Volkswagen eload UP makes an important platform as one of the smallest electric vans ever created.
Volkswagen unveiled a box-wagon designed as an electric vehicle in 2013. Designed primarily as a zero-emission vehicle for urban transport, the eload UP, based on the UP, aimed at crowded European city streets that demand a more compact delivery van over those that are found in US where there are broader boulevards and ample parking during the day as well as at night. Measuring 3540 mm in length, the eload UP, measuring 1645 mm in width and 1477 mm in height, is growing its presence in Europe. Set to make an appearance in the UK, the eload UP requires a fairly small parking space. Aimed at service technicians, mobile service providers, and at courier and pizza delivery among other express delivery services, the EV stands out not just for its panel van cargo conversion, but also for its electric powertrain. The powertrain has been borrowed from the passenger-spec eUp!
Based on the four-door eUP, the eload UP commercial van allows cargo to be loaded from the rear as well as from the side doors. Capable of swallowing up to 1,400-litre (49 cu. ft.) and 306 kg (675 pounds) of load – enhanced by the fold-up passenger seat next to the driver, the eload UP is powered by an electric motor, which produces 60 kW (82 hp) of peak power, and a maximum torque of 210 Nm. The electrics of the van are supported by a 18.7 kWh lithium-ion battery under the floor. With a maximum range of 100 miles or a shade under 160 kms, the eload UP, in the metal, looks the part. A full set of side windows and proper opening rear doors make the van tough to distinguish from the standard five-door UP city car. There’s a badge on the back for those who would look for a way to distinguish it from the UP city car. For those who would take the trouble of gazing through the darkened rear glass, a mesh bulkhead presents itself behind the front seats.
Looking compact enough to spell a doubt if the eload UP will satisfy the last mile connectivity needs of mushrooming ecommerce companies, all it takes is to lift the boot hatch. The load space looks bigger than one would imagine, or even estimate. Call it clever packaging, but the loading space of the eload UP seems bigger than it actually is. The eload UP offers 1000-litre carrying capacity with the passenger seat in place. As mentioned above, folding the passenger seat next to the driver enhances the carrying capacity to 1,400-litres. The payload capacity of 306 kg is comparable to other car derived vans found in Europe, like the Ford Fiesta and Mini Clubvan. Quite an achievement it is, and especially when one considers the fact that the eload UP is still a city car underneath, and has a battery pack placed beneath its floor. After much exploration, the only down-side one comes to think of regarding the loading area is the narrow opening and a high loading lip. Bulky items of teasing shapes can be difficult to load. What works to the advantage at this stage are the side doors, which open.
The cabin of the eload UP is exceedingly similar to that of the UP. Clean and modern in its appearance, the interior flaunts a strong air of quality. There is a premium feel to the interior; right from the metallic door release catches, the glossy car-coloured trim to a sporty leather steering wheel. If the interior reminds of the Polo or the bigger Golf, the eload UP moves away from the kerb side in silence. It surges ahead the way electric cars are known to. Capable of clocking zero to 62 mph (100 kmph) in 12.4 seconds, and achieving a top speed of 81 mph (130 kmph approx.), the eload UP feels quick and nippy. With 210 Nm of torque available instantly, the electric van is easy to drive and easy to manoeuvre. All that the EV calls for is to turn the key and switch it on. Select drive and the eload UP is ready to go. The weight of the batteries is felt, but a brilliantly tight turning circle has the eload UP making easy progress through crowded roads and lanes.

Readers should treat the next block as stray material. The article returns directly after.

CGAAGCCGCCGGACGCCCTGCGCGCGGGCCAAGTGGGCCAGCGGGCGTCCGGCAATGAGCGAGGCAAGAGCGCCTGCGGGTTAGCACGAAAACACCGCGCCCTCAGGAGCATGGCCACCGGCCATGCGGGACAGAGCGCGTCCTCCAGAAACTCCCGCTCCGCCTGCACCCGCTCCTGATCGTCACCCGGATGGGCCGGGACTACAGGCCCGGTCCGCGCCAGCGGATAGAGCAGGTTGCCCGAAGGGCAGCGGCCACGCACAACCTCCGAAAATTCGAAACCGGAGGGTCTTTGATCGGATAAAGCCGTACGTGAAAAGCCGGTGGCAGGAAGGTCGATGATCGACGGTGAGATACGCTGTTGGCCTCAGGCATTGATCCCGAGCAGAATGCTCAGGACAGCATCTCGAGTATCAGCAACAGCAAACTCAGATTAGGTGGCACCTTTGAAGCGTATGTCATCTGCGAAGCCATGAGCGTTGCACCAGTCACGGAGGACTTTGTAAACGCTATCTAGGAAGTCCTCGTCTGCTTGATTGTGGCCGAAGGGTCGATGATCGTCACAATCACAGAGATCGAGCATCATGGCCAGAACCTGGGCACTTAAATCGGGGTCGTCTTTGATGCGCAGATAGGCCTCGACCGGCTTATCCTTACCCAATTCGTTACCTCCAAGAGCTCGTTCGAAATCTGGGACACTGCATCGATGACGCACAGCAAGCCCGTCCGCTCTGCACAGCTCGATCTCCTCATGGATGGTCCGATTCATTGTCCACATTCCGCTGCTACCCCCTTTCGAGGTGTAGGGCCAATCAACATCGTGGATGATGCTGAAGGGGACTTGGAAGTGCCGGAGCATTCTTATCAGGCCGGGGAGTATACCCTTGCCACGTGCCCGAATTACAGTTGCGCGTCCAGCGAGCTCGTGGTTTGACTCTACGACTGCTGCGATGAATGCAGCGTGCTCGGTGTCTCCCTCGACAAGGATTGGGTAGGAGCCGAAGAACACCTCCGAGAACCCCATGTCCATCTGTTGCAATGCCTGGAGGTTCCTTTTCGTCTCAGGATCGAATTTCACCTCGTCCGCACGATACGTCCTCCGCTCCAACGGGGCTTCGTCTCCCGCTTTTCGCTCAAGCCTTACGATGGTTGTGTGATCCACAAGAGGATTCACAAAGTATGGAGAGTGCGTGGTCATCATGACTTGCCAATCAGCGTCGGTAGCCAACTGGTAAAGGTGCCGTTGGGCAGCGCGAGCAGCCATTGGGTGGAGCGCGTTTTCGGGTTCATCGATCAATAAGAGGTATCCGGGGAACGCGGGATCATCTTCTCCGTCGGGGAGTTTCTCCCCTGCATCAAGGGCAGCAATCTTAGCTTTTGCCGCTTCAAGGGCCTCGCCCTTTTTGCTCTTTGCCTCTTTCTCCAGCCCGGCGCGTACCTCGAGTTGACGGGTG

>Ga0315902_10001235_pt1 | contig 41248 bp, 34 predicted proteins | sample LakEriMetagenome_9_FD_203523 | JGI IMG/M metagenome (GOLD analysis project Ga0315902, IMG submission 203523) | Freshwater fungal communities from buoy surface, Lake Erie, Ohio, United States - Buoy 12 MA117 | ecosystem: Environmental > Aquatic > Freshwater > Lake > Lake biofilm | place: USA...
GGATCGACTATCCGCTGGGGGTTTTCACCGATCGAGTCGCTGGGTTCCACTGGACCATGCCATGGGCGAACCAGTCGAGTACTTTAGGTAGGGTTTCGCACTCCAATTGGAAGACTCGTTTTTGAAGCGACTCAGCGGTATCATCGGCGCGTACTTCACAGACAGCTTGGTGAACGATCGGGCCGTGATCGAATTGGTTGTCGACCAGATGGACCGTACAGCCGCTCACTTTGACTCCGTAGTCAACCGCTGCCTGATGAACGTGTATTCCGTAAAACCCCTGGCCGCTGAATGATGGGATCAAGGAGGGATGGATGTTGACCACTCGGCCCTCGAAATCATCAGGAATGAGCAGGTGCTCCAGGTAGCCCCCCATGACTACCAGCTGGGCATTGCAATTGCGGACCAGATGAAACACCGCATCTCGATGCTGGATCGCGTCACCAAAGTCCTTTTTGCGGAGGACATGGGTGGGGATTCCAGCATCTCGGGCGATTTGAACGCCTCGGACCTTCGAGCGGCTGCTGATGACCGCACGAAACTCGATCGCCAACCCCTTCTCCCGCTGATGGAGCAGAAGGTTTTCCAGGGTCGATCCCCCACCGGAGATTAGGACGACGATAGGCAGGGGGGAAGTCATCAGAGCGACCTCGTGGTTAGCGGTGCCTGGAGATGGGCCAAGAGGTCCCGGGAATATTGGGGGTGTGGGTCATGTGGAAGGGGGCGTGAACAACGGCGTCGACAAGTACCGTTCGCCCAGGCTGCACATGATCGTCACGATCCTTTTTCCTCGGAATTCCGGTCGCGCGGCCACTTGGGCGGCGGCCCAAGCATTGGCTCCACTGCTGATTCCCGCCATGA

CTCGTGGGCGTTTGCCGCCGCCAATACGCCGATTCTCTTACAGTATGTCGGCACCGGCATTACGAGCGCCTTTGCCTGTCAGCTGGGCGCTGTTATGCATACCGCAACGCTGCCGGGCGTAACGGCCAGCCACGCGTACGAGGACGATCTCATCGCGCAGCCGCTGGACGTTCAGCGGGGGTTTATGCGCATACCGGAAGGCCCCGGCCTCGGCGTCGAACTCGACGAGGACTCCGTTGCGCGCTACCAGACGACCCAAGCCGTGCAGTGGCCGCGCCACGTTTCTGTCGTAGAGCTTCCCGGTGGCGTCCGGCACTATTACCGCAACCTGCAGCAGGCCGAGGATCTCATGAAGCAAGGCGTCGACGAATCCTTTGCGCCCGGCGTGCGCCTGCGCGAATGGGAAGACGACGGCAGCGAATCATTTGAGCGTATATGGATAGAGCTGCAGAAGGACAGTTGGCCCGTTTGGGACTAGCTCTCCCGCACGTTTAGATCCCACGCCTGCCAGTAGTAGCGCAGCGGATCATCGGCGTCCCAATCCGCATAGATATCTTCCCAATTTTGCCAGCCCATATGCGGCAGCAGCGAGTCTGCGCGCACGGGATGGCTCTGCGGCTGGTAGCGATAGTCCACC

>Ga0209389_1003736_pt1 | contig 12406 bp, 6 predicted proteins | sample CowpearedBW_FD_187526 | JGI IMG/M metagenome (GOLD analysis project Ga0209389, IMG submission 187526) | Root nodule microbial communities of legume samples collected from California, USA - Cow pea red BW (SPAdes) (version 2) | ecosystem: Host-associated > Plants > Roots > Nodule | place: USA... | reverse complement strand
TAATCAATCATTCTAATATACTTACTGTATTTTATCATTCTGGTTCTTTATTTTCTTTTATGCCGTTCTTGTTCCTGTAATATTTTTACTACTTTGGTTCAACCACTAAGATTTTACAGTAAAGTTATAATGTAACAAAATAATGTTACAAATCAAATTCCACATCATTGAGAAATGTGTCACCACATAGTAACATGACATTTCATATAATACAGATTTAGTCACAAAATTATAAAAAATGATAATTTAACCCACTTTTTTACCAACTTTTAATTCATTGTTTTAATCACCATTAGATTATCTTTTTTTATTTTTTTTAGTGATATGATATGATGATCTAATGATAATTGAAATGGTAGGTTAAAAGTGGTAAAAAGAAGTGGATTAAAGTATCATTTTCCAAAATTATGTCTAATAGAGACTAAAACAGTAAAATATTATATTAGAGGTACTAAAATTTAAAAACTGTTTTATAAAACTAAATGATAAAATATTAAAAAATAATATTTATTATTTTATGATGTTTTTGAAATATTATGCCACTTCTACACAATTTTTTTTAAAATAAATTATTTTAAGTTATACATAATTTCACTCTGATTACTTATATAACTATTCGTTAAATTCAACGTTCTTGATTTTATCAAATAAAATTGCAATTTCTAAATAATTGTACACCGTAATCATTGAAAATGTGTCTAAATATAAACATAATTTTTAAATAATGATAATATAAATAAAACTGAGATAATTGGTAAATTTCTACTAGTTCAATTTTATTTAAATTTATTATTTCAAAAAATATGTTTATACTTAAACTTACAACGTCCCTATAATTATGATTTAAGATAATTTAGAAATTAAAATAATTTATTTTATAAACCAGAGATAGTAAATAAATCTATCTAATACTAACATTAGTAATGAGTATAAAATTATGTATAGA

Exhibiting good stability, the eload UP’s range can be maximised by turning on engine braking. Engine braking can be set between one and three levels, and has an effect on the performance of the van. Depending on the level chosen, the van drops speed the moment the throttle is released. Kinetic energy is recaptured to charge the battery. Eco or Eco+modes can be selected too. They reign back performance and disable some electrical systems to increase the travel range. With 80 per cent of the battery capacity capable of being charged in just 30 minutes at a fast charging station, the eload UP takes eight hours to charge fully when plugged into a normal domestic power supply.
Eberspaecher PTC solution
Claimed to be used in the Volkswagen eGolf and eload UP, the PTC solution from Eberspaecher involves high voltage heaters. Supplied by Eberspaecher catem, a leading supplier of electric heating systems, the PTC solution helps the electric car keep warm without the heat from the engine. In an electric vehicle like the eload UP there is no internal combustion that is capable of generating heat. The second generation PTC coolant heater from Herxheim-based PTC specialist combines intelligent output control. According to Andreas Schwarzer, General Manager, Eberspaecher catem, the heating system in an electric vehicle is a key range factor. With their installed volume of about one-litre, and weighing two-kgs, the PTC high-voltage heaters meet all the requirements of future-proof components.
With the integrated electronics, the PTC solution ensures an energy efficient heat management besides heating. The physical properties of the PTC ceramics guarantee safety in a high-voltage environment. They heat up only to the predetermined temperature. Once it has been reached, the PTC automatically reduces the current consumption. Eberspaecher catem also offers production solutions for thermal conditioning of the sensitive battery pack.